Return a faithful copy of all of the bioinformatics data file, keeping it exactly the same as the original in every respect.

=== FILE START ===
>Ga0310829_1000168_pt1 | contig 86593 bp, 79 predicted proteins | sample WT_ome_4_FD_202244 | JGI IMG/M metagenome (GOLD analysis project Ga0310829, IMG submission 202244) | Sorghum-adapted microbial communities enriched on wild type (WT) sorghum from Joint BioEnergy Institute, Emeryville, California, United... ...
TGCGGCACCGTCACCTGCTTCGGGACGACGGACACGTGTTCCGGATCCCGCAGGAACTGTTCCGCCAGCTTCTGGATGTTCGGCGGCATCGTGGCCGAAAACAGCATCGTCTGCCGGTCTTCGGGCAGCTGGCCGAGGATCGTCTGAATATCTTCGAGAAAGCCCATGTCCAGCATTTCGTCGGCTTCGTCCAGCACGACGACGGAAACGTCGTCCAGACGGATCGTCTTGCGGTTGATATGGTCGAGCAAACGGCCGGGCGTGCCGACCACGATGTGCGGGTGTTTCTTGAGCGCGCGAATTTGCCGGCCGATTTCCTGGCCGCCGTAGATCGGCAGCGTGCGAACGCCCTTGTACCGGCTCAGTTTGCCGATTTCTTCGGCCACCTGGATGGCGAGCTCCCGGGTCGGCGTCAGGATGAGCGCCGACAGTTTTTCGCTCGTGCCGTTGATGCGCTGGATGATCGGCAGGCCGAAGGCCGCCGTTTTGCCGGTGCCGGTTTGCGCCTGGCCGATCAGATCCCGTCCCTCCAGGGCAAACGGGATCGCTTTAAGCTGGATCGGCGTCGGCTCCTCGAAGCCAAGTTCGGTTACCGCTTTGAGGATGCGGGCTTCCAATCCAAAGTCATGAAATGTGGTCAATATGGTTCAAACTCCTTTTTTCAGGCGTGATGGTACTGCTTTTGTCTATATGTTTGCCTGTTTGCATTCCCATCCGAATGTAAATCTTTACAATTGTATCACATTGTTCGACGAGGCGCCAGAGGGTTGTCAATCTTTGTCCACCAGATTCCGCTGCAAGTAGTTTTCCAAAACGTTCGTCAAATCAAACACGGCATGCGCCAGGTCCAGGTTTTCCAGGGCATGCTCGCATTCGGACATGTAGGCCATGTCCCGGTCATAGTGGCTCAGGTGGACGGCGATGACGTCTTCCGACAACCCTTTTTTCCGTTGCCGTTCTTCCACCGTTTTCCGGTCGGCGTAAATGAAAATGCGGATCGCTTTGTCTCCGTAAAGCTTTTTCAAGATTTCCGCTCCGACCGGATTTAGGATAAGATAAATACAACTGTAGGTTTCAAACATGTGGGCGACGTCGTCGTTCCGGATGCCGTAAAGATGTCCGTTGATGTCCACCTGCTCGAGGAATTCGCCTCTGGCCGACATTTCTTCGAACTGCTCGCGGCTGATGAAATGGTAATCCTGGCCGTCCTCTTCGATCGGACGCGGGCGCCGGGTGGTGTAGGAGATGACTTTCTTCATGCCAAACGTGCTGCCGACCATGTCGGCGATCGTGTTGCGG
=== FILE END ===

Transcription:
>Ga0310829_1000168_pt1 | contig 86593 bp, 79 predicted proteins | sample WT_ome_4_FD_202244 | JGI IMG/M metagenome (GOLD analysis project Ga0310829, IMG submission 202244) | Sorghum-adapted microbial communities enriched on wild type (WT) sorghum from Joint BioEnergy Institute, Emeryville, California, United... ...
TGCGGCACCGTCACCTGCTTCGGGACGACGGACACGTGTTCCGGATCCCGCAGGAACTGTTCCGCCAGCTTCTGGATGTTCGGCGGCATCGTGGCCGAAAACAGCATCGTCTGCCGGTCTTCGGGCAGCTGGCCGAGGATCGTCTGAATATCTTCGAGAAAGCCCATGTCCAGCATTTCGTCGGCTTCGTCCAGCACGACGACGGAAACGTCGTCCAGACGGATCGTCTTGCGGTTGATATGGTCGAGCAAACGGCCGGGCGTGCCGACCACGATGTGCGGGTGTTTCTTGAGCGCGCGAATTTGCCGGCCGATTTCCTGGCCGCCGTAGATCGGCAGCGTGCGAACGCCCTTGTACCGGCTCAGTTTGCCGATTTCTTCGGCCACCTGGATGGCGAGCTCCCGGGTCGGCGTCAGGATGAGCGCCGACAGTTTTTCGCTCGTGCCGTTGATGCGCTGGATGATCGGCAGGCCGAAGGCCGCCGTTTTGCCGGTGCCGGTTTGCGCCTGGCCGATCAGATCCCGTCCCTCCAGGGCAAACGGGATCGCTTTAAGCTGGATCGGCGTCGGCTCCTCGAAGCCAAGTTCGGTTACCGCTTTGAGGATGCGGGCTTCCAATCCAAAGTCATGAAATGTGGTCAATATGGTTCAAACTCCTTTTTTCAGGCGTGATGGTACTGCTTTTGTCTATATGTTTGCCTGTTTGCATTCCCATCCGAATGTAAATCTTTACAATTGTATCACATTGTTCGACGAGGCGCCAGAGGGTTGTCAATCTTTGTCCACCAGATTCCGCTGCAAGTAGTTTTCCAAAACGTTCGTCAAATCAAACACGGCATGCGCCAGGTCCAGGTTTTCCAGGGCATGCTCGCATTCGGACATGTAGGCCATGTCCCGGTCATAGTGGCTCAGGTGGACGGCGATGACGTCTTCCGACAACCCTTTTTTCCGTTGCCGTTCTTCCACCGTTTTCCGGTCGGCGTAAATGAAAATGCGGATCGCTTTGTCTCCGTAAAGCTTTTTCAAGATTTCCGCTCCGACCGGATTTAGGATAAGATAAATACAACTGTAGGTTTCAAACATGTGGGCGACGTCGTCGTTCCGGATGCCGTAAAGATGTCCGTTGATGTCCACCTGCTCGAGGAATTCGCCTCTGGCCGACATTTCTTCGAACTGCTCGCGGCTGATGAAATGGTAATCCTGGCCGTCCTCTTCGATCGGACGCGGGCGCCGGGTGGTGTAGGAGATGACTTTCTTCATGCCAAACGTGCTGCCGACCATGTCGGCGATCGTGTTGCGG